Ask Ethan #43: Decaying Gravitational Orbits (Synopsis)

“I much prefer the sharpest criticism of a single intelligent man to the thoughtless approval of the masses.” -Johannes Kepler, 1601

It's easy to think of some things as eternal, even though nothing truly is. The Sun is long lived, and it has another 7 billion years (or so) to go before it runs out of fuel, but eventually it, too, will die. But surely gravitational orbits will outlast us all, right?

Image credit: Petr Scheirich, 2005, via Image credit: Petr Scheirich, 2005, via

As it turns out, even the simplest system you can set up -- of a single small mass orbiting a large one -- will decay over time. But is this something that would come out of Newton's laws, or would you need to go beyond that to understand this phenomenon?

Image credit: Joe Bergeron of Sky & Telescope magazine. Image credit: Joe Bergeron of Sky & Telescope magazine.

Check out the latest Ask Ethan, where we take on decaying gravitational orbits!


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It is interesting that the moon is slowly spiraling away from us,caused by tidal effects I believe.

By David Hurn (not verified) on 27 Jun 2014 #permalink

I would phrase assumption 2 as "No planet exerts a force on the other planets, or the Sun". Kepler accepted this, or rather, didn't think in terms of force at all. But Newton rejected it, and assumed a rule that everything acted on by a force from something else, acts back on that something with the same force.

When you lose the assumption that planets exert no force, the other planets' orbits are no longer simple ellipses. But also, the Sun is no longer stationary in the center: it makes a complex little orbit of its own, counterbalancing the planets around it.

The exoplanet hunters use the Doppler evidence of this orbit to detect fast-orbiting planets close to stars, but I understand work is still going on to measure changes in the proper motion of stars against the background, to find distant slow-orbiting planets.

Dear Ethan,

this is Rick from Germany.

Great article, lucid and curiosity-provoking writing as usual.

Upon reading it with our kids, my wife and me spontaneously decided to let you know, just how much your blog
'Starts With A Bang' is appreciated.

Very much like your beard btw, but that's not the point.

The point is, that as science educators who work with physically and mentally impaired children, we all find your work inspiring and encouraging.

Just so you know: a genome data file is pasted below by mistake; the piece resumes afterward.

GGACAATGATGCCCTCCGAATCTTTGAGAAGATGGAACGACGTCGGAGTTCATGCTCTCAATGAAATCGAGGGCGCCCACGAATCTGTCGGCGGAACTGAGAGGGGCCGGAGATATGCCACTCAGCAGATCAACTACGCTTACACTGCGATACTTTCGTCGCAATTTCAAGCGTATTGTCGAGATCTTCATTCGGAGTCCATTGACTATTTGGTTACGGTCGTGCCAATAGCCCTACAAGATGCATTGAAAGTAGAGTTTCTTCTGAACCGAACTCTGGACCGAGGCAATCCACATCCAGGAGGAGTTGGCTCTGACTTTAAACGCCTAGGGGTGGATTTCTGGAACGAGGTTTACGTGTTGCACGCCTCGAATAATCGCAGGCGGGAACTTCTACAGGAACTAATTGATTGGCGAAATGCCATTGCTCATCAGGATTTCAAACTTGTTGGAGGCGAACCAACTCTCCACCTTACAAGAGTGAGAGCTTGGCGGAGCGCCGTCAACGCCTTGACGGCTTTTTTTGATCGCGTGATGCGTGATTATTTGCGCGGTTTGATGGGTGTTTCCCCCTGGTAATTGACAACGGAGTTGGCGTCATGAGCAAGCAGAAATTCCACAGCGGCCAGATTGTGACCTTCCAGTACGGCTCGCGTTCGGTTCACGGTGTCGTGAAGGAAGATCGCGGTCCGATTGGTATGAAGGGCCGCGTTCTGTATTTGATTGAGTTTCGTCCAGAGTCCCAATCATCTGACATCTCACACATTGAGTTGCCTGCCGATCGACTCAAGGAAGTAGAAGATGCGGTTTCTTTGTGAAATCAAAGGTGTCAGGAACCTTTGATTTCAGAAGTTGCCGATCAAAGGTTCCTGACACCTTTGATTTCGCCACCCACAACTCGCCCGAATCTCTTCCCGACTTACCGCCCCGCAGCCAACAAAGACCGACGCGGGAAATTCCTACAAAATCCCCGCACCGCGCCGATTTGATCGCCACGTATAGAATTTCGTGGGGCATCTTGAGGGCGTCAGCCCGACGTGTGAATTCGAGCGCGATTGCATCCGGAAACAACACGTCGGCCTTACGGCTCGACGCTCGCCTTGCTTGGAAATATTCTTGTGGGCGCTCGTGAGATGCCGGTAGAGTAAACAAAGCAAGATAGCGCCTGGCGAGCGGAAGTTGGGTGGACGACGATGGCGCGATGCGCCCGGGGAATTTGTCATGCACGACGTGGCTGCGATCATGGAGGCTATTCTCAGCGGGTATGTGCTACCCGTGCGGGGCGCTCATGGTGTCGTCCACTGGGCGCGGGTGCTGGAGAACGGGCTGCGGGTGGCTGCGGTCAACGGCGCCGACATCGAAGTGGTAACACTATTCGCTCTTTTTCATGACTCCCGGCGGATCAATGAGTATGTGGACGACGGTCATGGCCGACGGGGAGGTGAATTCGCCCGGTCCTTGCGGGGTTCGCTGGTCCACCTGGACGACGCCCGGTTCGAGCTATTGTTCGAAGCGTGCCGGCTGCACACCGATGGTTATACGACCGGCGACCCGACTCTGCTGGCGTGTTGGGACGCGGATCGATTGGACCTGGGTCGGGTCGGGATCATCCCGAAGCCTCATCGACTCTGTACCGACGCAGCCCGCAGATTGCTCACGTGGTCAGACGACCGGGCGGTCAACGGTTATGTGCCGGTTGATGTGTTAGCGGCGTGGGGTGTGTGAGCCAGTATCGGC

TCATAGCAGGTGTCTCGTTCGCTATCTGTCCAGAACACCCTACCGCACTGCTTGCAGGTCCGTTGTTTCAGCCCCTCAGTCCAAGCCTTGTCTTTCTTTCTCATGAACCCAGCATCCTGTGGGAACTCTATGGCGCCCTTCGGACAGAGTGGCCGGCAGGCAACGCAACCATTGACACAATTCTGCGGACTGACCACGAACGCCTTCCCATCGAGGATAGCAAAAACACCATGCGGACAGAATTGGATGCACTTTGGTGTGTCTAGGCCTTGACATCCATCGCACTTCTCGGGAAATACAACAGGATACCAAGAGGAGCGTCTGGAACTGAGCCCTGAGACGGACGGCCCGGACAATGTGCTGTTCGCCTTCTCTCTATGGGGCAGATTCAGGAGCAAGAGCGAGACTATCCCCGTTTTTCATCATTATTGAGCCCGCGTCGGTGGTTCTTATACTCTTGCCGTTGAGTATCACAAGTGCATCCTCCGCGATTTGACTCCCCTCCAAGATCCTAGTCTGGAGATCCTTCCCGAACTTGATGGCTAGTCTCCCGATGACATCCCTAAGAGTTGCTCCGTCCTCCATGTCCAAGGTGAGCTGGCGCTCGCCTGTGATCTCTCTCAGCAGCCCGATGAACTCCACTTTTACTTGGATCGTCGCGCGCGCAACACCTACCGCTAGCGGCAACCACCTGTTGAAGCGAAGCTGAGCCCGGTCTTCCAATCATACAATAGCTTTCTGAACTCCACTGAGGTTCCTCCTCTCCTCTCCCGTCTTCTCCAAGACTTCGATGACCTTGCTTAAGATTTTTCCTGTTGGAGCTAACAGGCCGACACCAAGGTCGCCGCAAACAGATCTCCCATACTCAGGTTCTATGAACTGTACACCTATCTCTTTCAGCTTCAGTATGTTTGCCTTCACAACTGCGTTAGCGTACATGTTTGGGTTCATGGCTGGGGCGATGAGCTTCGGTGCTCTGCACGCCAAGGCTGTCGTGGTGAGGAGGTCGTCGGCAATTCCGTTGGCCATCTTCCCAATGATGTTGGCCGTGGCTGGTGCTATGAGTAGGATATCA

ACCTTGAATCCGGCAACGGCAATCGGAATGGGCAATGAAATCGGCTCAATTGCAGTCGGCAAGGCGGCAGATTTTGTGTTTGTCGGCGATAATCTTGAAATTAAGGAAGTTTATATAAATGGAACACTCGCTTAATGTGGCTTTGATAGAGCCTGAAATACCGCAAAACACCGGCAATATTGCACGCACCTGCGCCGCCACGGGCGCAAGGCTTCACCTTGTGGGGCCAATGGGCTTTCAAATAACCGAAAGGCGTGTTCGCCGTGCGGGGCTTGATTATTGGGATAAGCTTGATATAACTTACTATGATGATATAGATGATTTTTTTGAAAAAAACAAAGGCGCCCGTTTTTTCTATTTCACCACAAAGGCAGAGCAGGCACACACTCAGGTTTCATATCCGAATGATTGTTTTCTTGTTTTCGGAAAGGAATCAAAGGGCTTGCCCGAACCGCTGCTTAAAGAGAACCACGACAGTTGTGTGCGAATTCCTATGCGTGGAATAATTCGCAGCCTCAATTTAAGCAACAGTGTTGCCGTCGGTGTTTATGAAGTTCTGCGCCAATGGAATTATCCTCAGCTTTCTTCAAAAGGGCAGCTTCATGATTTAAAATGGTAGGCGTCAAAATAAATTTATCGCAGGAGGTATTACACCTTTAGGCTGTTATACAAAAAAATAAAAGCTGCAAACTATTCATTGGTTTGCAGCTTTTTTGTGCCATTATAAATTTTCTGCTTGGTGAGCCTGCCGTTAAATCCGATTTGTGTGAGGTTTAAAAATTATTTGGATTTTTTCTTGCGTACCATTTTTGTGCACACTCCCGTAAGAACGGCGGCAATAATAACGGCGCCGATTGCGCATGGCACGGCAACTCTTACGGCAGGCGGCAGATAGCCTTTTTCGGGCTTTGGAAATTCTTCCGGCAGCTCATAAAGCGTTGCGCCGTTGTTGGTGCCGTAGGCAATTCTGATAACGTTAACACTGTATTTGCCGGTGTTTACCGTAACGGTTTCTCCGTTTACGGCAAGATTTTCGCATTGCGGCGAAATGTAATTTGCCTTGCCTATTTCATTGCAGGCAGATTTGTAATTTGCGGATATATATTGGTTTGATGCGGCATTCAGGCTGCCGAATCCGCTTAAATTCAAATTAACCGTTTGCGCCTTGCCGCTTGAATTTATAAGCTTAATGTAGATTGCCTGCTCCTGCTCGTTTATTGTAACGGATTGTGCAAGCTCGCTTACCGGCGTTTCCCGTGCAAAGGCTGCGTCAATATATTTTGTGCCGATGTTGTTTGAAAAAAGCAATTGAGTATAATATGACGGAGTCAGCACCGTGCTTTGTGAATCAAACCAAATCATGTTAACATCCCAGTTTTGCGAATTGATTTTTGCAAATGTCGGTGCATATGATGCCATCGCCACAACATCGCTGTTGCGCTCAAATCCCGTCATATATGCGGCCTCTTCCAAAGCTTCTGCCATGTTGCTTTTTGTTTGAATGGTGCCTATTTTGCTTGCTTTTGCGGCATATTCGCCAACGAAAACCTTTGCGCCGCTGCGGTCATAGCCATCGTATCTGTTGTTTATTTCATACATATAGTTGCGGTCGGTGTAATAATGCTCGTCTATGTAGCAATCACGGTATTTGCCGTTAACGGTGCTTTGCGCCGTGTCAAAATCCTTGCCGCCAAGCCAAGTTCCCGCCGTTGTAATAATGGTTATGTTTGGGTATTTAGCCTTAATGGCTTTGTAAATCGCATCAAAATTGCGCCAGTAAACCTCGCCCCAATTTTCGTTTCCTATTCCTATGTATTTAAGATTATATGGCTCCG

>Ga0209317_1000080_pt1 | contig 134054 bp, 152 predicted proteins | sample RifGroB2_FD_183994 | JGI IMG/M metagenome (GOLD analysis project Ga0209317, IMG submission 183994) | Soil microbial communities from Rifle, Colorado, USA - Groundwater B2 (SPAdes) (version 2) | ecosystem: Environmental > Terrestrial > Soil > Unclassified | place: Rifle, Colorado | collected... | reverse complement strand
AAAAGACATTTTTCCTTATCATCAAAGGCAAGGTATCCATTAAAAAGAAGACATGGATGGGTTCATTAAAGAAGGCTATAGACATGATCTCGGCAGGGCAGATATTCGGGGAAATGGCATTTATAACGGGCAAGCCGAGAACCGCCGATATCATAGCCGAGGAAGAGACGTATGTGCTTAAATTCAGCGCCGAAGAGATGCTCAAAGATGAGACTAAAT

That elusive idea, science should be more than just an accumulation of facts
- a way of thinking and being strict and passionate about it
you bring it across and I salute you for it.

Keep up your good work, Ethan!

Best wishes from across the great water


By rick moore (not verified) on 28 Jun 2014 #permalink

David Hurn,

That is interesting, but what I find even more interesting is that this process will not go on forever. The moon is receding because its gravitational pull causes a tidal bulge on the earth. This tidal bulge travels more slowly than the earth rotates. This creates friction which tends to slow the earth's rotation, reducing the earth's angular momentum. Because of angular momentum conservation, a corresponding increase in the angular momentum of the earth-moon system must occur. The moon thus moves into an orbit with greater angular momentum, which means that it moves farther away.

Now, once the earth's rotation slows to the point where the length of the day is equal to the moon's orbital period, the tidal bulge will move on the earth at the same speed as the earth rotates. Therefore, there will be no more tidal friction, no more slowing of the earth's rotation, and the moon will stop receding from the earth.

BTW, this really isn't the orbital decay Ethan is talking about here. The receding of the moon is well accounted for within the Newtonian framework.

Great work Ethan! Your blog is awesome. Einstein was truly the greatest physicist of all-time.

By Werner Heisenberg (not verified) on 01 Jul 2014 #permalink